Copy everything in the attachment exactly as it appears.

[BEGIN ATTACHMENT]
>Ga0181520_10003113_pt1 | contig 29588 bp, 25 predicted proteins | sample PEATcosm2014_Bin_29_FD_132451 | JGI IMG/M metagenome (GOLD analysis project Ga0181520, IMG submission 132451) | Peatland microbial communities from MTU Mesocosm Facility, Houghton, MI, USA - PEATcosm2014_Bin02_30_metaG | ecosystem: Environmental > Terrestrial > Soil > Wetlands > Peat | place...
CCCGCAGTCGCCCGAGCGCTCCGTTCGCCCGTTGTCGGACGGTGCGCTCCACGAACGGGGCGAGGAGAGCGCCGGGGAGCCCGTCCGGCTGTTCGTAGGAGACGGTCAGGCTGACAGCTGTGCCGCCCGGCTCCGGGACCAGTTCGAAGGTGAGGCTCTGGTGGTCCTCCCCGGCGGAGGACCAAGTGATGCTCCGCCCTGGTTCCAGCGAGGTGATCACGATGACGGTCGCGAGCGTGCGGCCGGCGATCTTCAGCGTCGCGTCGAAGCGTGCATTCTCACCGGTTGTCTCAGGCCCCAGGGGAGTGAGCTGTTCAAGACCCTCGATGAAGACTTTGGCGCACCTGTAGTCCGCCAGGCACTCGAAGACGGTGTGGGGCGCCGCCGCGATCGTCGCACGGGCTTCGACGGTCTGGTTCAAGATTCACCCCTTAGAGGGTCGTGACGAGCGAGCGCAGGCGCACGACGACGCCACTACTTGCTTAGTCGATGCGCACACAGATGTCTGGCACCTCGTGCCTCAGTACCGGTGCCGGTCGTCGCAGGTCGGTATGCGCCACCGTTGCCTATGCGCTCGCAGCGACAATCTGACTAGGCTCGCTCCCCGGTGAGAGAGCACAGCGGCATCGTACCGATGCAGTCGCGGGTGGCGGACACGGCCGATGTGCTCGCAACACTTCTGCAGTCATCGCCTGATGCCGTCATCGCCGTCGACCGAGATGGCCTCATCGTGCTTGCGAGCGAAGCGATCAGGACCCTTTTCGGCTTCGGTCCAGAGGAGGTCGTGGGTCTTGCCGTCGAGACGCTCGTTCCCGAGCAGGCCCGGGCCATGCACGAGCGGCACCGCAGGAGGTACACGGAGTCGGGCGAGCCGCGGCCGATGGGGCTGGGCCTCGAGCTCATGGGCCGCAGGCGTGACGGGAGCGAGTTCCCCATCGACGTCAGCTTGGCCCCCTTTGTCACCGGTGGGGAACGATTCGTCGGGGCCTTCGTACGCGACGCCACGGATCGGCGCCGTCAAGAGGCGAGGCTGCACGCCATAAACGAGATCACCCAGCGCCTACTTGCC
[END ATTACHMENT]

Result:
>Ga0181520_10003113_pt1 | contig 29588 bp, 25 predicted proteins | sample PEATcosm2014_Bin_29_FD_132451 | JGI IMG/M metagenome (GOLD analysis project Ga0181520, IMG submission 132451) | Peatland microbial communities from MTU Mesocosm Facility, Houghton, MI, USA - PEATcosm2014_Bin02_30_metaG | ecosystem: Environmental > Terrestrial > Soil > Wetlands > Peat | place...
CCCGCAGTCGCCCGAGCGCTCCGTTCGCCCGTTGTCGGACGGTGCGCTCCACGAACGGGGCGAGGAGAGCGCCGGGGAGCCCGTCCGGCTGTTCGTAGGAGACGGTCAGGCTGACAGCTGTGCCGCCCGGCTCCGGGACCAGTTCGAAGGTGAGGCTCTGGTGGTCCTCCCCGGCGGAGGACCAAGTGATGCTCCGCCCTGGTTCCAGCGAGGTGATCACGATGACGGTCGCGAGCGTGCGGCCGGCGATCTTCAGCGTCGCGTCGAAGCGTGCATTCTCACCGGTTGTCTCAGGCCCCAGGGGAGTGAGCTGTTCAAGACCCTCGATGAAGACTTTGGCGCACCTGTAGTCCGCCAGGCACTCGAAGACGGTGTGGGGCGCCGCCGCGATCGTCGCACGGGCTTCGACGGTCTGGTTCAAGATTCACCCCTTAGAGGGTCGTGACGAGCGAGCGCAGGCGCACGACGACGCCACTACTTGCTTAGTCGATGCGCACACAGATGTCTGGCACCTCGTGCCTCAGTACCGGTGCCGGTCGTCGCAGGTCGGTATGCGCCACCGTTGCCTATGCGCTCGCAGCGACAATCTGACTAGGCTCGCTCCCCGGTGAGAGAGCACAGCGGCATCGTACCGATGCAGTCGCGGGTGGCGGACACGGCCGATGTGCTCGCAACACTTCTGCAGTCATCGCCTGATGCCGTCATCGCCGTCGACCGAGATGGCCTCATCGTGCTTGCGAGCGAAGCGATCAGGACCCTTTTCGGCTTCGGTCCAGAGGAGGTCGTGGGTCTTGCCGTCGAGACGCTCGTTCCCGAGCAGGCCCGGGCCATGCACGAGCGGCACCGCAGGAGGTACACGGAGTCGGGCGAGCCGCGGCCGATGGGGCTGGGCCTCGAGCTCATGGGCCGCAGGCGTGACGGGAGCGAGTTCCCCATCGACGTCAGCTTGGCCCCCTTTGTCACCGGTGGGGAACGATTCGTCGGGGCCTTCGTACGCGACGCCACGGATCGGCGCCGTCAAGAGGCGAGGCTGCACGCCATAAACGAGATCACCCAGCGCCTACTTGCC